SAP XSUAA cross-consumption

While most of the existing scenarios in the SAP BTP environment rely on authentication against SAP XSUAA (leveraging SAP IAS only as an Identity Provider) this scenario is different.

We’re interested in the PKCE approach, so the user in our use case will directly authenticate against SAP IAS, which will also handle the respective authorization grant flow. Consequently, the client will not receive an access token issued by SAP XSUAA but issued by SAP IAS. So how can this token be used to call services like an SAP CAP application, which is tightly integrated with SAP XSUAA for authentication and authorization purposes?

For these types of scenario, a feature called cross-consumption exists. It allows you to build interesting use cases relying on SAP XSUAA while at the same time using your SAP IAS instance for authentication and authorization. You just need to ensure that a few requirements are fulfilled, which make it possible to validate tokens issued by SAP IAS in an SAP XSUAA-coupled environment like CAP.

  • A trust between SAP XSUAA and SAP IAS needs to be established (click here). Please use the OpenID Connect approach for this instead of manually exchanging SAML metadata.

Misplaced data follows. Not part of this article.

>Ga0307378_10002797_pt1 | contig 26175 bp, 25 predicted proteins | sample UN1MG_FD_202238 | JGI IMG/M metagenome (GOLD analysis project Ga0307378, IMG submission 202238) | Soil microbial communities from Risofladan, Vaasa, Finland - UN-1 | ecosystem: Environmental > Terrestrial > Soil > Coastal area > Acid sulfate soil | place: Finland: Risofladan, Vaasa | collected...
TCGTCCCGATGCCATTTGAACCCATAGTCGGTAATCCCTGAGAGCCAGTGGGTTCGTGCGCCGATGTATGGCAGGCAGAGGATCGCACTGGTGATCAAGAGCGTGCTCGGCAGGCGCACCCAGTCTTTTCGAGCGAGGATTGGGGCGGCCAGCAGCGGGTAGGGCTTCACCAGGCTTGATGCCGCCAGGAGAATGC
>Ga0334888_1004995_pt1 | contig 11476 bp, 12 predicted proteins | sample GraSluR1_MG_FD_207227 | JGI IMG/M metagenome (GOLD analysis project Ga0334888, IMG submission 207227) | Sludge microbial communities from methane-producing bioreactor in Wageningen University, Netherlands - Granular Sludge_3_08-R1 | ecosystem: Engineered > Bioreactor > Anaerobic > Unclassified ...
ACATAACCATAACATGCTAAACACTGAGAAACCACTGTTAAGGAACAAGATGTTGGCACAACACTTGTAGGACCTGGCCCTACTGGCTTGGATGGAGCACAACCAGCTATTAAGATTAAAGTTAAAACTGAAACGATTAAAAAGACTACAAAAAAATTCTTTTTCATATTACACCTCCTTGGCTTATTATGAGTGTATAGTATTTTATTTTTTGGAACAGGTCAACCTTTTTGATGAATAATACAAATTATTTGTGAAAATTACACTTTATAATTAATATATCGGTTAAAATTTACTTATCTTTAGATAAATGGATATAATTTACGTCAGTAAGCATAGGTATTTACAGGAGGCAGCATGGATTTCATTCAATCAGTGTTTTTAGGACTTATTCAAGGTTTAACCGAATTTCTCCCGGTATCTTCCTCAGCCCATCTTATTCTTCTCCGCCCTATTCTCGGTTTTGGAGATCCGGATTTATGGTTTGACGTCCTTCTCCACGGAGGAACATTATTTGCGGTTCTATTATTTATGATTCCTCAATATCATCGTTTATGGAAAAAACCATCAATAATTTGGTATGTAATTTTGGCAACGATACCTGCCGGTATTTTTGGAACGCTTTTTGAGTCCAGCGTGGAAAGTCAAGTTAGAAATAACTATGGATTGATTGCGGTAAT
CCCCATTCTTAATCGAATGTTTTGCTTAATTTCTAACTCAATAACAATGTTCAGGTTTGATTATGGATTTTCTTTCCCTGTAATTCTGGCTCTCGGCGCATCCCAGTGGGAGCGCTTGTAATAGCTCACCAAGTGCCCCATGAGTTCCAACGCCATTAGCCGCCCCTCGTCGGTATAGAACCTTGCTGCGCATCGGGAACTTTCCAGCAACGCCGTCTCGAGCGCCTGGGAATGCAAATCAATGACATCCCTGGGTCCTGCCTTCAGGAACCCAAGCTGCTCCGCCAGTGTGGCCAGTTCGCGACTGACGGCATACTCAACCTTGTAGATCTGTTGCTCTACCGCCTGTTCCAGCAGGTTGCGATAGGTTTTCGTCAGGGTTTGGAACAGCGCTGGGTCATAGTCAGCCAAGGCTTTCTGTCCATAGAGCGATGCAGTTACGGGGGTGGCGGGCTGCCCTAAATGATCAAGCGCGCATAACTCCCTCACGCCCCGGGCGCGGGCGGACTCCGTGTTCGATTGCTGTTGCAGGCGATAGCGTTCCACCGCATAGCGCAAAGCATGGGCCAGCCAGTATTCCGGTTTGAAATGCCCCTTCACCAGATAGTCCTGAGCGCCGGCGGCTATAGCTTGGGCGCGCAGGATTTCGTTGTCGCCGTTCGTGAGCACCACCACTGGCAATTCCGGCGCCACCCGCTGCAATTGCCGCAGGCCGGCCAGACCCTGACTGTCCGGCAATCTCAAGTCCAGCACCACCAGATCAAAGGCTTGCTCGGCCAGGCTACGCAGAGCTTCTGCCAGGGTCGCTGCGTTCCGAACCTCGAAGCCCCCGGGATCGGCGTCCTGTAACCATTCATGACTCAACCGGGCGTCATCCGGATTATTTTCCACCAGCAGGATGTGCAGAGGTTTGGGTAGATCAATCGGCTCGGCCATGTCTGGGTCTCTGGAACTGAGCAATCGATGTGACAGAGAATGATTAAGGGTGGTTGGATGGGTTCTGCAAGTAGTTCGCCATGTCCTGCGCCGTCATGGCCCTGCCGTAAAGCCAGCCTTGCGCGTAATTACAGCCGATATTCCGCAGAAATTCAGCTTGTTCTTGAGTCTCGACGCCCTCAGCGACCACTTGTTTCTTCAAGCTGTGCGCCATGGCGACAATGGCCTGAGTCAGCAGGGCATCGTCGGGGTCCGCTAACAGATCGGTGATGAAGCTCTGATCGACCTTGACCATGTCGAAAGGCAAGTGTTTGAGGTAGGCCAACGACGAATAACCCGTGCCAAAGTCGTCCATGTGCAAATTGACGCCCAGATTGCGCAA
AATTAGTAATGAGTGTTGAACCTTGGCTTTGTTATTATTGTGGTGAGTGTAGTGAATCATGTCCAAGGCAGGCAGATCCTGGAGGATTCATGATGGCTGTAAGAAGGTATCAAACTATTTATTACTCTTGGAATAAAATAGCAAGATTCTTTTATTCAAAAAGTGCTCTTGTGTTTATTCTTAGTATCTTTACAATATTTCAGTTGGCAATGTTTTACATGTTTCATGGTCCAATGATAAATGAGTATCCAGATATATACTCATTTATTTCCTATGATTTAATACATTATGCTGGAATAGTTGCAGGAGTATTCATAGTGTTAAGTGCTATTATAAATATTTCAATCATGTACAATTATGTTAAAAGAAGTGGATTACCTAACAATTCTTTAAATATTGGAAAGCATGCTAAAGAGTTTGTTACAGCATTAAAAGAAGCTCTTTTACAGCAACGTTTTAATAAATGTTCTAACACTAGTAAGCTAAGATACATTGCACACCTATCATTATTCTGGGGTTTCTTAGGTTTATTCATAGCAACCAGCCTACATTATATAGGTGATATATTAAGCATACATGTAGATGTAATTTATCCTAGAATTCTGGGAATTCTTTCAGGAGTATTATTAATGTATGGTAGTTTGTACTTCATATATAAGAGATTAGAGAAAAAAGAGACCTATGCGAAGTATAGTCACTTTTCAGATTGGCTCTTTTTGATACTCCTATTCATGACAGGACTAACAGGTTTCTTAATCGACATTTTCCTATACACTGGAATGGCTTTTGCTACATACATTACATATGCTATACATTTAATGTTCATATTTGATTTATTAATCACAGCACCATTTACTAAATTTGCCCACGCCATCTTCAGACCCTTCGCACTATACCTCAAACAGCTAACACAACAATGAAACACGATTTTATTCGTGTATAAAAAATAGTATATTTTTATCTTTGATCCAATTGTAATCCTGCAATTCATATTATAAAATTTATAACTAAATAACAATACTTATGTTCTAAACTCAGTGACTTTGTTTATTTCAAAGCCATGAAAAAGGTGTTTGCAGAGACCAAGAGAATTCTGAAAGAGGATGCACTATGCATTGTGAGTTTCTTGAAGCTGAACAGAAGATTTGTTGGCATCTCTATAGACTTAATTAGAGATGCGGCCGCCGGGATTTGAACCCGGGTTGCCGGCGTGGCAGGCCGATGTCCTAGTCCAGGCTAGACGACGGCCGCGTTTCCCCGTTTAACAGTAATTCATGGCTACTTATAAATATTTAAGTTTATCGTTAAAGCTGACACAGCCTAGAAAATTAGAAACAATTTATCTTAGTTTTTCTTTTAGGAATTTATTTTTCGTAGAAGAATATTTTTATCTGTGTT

• An instance of the SAP Cloud Identity Service needs to be created in your SAP BTP subaccount, including a parameter for SAP XSUAA cross-consumption. This will create a new application registration in your SAP IAS instance used for this scenario.

Feel free to check out the provided GitHub repo to find more details on these configuration steps. The cross-consumption parameter will result in access tokens issued by SAP IAS, which have the client ID of your SAP XSUAA application registration (created in SAP IAS during trust setup) in the audience parameter.


SAP XSUAA audience

Together with the issuer being a trusted OIDC provider of SAP XSUAA (again based on your trust configuration), this will allow a token exchange using your SAP IAS token and retrieving an SAP XSUAA token for it. This feature is already supported by default when using the @sap/xssec package for token validation in version 3.2.0 or higher and happens automatically under the hood.

Hint – This scenario only works for SAP XSUAA service instances using the application plan (broker plan is not supported) and does not support exchanges for client credential tokens.

Follow the steps in the provided GitHub repo to learn how the PKCE flow can be implemented in your own SAP BTP subaccount and SAP Identity Authentication instance.

SAP AppGyver with OAuth 2.0 PKCE